Toru Takemitsu Composition Award

4 Finalists selected for Toru Takemitsu Composition Award 2012
[Judge: Toshio Hosokawa]

08 Dec, 2011

Mr. Toshio Hosokawa, judge of the Toru Takemitsu Composition Award 2012, has chosen the following 4 orchestral works out of 90 entries from 31 countries eligibly accepted by 30 September 2011. Screening was done with the anonymous scores having only their titles. These four nominated works will be performed on 27 May 2012 at the Tokyo Opera City Concert Hall : Takemitsu Memorial for Mr. Hosokawa's final judgement. Here is the list of finalists in order of their entry.

Applications for 2012(PDF/123KB)

Year 2012 Toshio Hosokawa (Japan)
© Kaz Ishikawa

Finalists (in order of entry)

Federico Gardella (Italy)

Mano d'erba per orchestra

Born in Milan, Italy in 1979. He studied composition at the Conservatory of Milan graduating with Alessandro Solbiati and at the Accademia Nazionale di Santa Cecilia in Rome with Azio Corghi. His works have been commissioned by Divertimento Ensemble, Orchestra della Toscana, Orchestra I Pomeriggi Musicali, Résonance Contemporaine and Trieste Prima. His music has been performed in many festivals and music seasons (Bologna: Accademia Filarmonica, Boston: Harvard University, Florence: Maggio Musicale Fiorentino, Lodz: Lodz Philharmonic Hall, Milan: Festival di Milano Musica, New York: Columbia University, Parma: Traiettorie/Casa della Musica, Riga: Festival Arena/Great Guild Concert Hall, Rome: Auditorium Parco della Musica, Royaumont: Voix Nouvelles, Turin: MITO SettembreMusica, Unione Musicale).

Ioannis Angelakis (Greece)

une œuvre pour l'écho des rêves (II) pour orchestre

Born in Thessaloniki, Greece in 1988. He studied in the Department of Music in Aristotle University of Thessaloniki and he received his undergraduate degree in composition. His principal teacher was prof. Christos Samaras. Furthermore, he studied harmony and he also obtained a diploma degree in guitar studying with N. Hatzieleutheriou, in Athens. Other studies include Counterpoint, Analysis, Fugue and Orchestration in Thessaloniki. Since fall 2011 he has been living in Boston where he is studying in a master's degree in composition in Boston University.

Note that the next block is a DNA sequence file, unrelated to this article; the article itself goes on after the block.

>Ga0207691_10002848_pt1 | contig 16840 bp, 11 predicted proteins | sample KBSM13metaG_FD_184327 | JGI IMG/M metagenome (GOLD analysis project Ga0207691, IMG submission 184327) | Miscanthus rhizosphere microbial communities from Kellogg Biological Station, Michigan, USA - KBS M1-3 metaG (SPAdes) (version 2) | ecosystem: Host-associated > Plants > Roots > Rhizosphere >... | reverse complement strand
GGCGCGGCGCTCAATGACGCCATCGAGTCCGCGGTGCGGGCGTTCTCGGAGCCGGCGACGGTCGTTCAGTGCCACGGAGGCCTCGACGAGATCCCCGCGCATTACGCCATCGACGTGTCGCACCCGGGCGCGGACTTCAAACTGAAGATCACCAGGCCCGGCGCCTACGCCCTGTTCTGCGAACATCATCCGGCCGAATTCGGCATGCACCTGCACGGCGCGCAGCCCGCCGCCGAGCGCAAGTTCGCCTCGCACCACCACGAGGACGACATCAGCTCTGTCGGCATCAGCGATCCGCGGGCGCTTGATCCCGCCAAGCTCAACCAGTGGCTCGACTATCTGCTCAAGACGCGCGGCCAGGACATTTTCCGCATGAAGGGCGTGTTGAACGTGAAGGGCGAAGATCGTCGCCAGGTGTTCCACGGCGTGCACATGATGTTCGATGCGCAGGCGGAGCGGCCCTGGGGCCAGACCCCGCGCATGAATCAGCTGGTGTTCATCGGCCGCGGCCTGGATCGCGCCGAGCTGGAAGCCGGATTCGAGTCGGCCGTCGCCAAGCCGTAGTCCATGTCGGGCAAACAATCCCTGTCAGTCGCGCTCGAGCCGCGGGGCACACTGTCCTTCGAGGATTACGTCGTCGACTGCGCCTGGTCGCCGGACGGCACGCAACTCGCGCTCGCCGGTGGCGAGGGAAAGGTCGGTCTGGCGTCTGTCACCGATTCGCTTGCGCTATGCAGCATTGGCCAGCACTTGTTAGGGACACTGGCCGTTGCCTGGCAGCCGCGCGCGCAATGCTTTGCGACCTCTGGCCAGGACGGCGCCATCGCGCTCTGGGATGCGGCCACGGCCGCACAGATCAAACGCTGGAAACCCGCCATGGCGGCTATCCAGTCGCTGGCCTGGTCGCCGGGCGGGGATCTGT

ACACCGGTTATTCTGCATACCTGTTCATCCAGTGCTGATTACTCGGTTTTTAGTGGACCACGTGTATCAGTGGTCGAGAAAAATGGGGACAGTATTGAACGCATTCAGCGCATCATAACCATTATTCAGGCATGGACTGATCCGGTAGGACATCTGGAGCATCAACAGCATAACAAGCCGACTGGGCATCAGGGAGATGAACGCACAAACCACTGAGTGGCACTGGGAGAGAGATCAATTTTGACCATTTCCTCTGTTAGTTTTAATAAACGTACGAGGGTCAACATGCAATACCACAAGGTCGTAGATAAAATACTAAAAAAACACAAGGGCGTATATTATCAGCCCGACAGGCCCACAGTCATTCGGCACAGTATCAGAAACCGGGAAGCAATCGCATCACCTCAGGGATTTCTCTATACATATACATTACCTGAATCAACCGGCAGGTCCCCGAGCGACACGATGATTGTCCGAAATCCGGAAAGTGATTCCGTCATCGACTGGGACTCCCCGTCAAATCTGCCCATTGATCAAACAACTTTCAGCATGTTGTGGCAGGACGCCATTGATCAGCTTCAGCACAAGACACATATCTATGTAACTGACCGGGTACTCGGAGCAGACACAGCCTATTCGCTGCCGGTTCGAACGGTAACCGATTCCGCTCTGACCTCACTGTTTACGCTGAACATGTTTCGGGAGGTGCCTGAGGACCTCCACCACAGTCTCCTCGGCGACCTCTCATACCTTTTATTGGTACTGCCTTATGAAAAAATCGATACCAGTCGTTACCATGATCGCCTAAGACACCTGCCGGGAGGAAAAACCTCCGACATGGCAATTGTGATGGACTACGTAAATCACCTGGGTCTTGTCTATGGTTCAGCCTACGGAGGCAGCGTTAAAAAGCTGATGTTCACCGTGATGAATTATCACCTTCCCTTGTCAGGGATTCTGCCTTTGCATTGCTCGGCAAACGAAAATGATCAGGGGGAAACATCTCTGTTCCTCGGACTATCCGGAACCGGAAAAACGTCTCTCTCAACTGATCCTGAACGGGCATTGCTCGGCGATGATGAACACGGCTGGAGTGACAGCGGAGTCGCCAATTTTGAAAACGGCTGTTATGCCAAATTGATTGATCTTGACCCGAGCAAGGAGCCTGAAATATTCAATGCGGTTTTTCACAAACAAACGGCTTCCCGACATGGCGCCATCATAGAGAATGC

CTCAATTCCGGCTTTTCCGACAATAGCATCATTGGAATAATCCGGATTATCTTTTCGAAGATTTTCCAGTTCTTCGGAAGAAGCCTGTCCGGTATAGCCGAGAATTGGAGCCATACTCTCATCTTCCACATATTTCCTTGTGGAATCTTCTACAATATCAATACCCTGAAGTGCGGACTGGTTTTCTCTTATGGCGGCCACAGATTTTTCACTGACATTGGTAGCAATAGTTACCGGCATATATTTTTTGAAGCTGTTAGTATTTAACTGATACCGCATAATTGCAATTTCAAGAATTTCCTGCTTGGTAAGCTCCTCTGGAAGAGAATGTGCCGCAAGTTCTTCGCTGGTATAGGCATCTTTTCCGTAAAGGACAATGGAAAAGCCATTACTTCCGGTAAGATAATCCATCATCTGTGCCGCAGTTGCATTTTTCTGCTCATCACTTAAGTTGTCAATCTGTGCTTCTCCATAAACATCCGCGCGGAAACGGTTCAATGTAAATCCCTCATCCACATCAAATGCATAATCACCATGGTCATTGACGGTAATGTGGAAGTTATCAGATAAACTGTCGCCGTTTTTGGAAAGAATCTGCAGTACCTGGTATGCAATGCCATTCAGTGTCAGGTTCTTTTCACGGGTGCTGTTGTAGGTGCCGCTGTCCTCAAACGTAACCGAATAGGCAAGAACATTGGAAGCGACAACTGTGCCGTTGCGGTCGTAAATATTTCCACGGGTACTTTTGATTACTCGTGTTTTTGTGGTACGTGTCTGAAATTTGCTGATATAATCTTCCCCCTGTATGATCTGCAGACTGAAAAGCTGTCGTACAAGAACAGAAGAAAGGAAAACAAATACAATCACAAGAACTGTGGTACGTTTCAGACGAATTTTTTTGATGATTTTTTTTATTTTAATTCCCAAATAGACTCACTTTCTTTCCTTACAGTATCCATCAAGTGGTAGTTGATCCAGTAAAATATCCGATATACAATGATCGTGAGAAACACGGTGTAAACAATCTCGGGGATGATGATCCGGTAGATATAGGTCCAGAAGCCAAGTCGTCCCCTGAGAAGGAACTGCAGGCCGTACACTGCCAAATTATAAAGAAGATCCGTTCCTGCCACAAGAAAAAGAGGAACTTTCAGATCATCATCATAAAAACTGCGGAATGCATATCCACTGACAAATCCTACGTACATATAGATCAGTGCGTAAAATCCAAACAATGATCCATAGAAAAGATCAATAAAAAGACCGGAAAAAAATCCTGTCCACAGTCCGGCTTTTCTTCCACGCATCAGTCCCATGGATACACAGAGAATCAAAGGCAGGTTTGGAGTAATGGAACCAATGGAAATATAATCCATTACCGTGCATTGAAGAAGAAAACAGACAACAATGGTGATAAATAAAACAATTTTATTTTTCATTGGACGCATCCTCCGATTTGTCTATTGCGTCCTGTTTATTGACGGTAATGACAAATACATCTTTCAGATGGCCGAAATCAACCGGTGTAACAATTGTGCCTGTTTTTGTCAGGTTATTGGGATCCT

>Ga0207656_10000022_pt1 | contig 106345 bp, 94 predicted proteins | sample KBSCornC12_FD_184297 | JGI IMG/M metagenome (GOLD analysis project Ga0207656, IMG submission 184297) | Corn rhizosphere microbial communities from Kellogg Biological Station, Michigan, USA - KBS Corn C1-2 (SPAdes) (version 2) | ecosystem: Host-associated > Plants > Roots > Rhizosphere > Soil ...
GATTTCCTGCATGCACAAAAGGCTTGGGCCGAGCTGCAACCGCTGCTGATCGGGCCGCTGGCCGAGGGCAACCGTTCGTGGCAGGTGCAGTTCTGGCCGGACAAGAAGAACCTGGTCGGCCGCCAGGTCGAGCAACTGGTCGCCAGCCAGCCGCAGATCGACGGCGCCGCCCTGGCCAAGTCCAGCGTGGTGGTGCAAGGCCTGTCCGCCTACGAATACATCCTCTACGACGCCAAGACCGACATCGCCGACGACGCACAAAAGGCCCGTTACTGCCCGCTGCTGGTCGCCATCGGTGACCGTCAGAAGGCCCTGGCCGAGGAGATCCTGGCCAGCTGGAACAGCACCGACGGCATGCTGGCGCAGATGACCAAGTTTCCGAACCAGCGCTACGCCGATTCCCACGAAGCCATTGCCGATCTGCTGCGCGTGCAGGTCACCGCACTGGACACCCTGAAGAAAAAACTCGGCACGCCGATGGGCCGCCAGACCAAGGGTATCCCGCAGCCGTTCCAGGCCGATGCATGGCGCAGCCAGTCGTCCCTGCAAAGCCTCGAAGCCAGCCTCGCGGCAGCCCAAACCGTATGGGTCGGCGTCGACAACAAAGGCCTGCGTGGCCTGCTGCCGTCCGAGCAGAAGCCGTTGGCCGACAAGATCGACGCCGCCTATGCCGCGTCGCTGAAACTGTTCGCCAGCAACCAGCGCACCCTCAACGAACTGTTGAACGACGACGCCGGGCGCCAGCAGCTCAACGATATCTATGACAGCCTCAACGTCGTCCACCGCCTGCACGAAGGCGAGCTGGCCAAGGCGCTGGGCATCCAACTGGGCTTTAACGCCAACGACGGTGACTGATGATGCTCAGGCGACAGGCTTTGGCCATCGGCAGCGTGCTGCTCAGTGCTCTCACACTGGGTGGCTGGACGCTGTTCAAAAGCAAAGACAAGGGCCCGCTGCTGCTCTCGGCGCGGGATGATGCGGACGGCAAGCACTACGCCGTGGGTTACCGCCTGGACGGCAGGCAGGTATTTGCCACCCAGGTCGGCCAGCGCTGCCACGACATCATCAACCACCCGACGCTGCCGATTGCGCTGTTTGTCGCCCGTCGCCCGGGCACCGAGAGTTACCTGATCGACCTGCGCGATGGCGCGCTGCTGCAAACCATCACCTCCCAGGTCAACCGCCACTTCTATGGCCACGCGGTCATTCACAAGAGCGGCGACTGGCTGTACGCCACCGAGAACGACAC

Masato Kimura (Japan)

I do hope to sleep in the silent universe

Born in Tokyo, Japan in 1981. Having grown up in environment without relation to music, he has started to learn the piano by himself being attracted to sense of harmony and a color of electric sounds of Ryuichi Sakamoto's music, then studied composition. While he studied Western classical music, mainly researched composition technique from the Japanese composer's work. He qualified 'The Music Competition of Japan', 'Toru Takemitsu Composition Award 2009' (Judge: Helmut Lachenmann), and 'Takefu Composition Award'. At present, he studies work of electronic music by himself. His composition style is based on repetitive motion. He makes the chaos phenomenon of nature project on it. He doesn't consider music as an intellectual structure, is interested in expressing spirituality to space-time.

Shiori Usui (Japan)


Born in Saitama, Japan in 1981. She moved to Scotland, UK at the age of seventeen. She studied composition at the University of Edinburgh with Nigel Osborne, Peter Nelson and Marina Adamia. Her works have been performed in Japan, Europe and USA, and she was a composer in residence for BBC Scottish Symphony Orchestra from October 2010 until February 2011. She has worked in both instrumental music and motion capturing sensors, and many of her compositions are inspired by the theme 'using the body as a musical instrument'. She enjoys playing in the improvisation groups in Edinburgh, UK and Lisbon, Portugal as a noise vocalist and pianist.

© Tobias Feltus

Comments for the Final / as a single judge
for the Toru Takemitsu Composition Award 2012

In the past years, I have been invited to work as one of the judges at international composition competitions once or twice a year, which in general I have gladly accepted. I feel grateful when I can get opportunities to face different types of works, and see how other judges read scores and interpret music. Then it becomes clearer what my colleague composers think on reading music, and what they want out of it. Composing a piece of music is a solitary (lonely) procedure, and composers very seldom expose the depth of their (our) musical mind. But, by joining a group of judges, we can get to know other composers more deeply, and learn a lot from them in due course.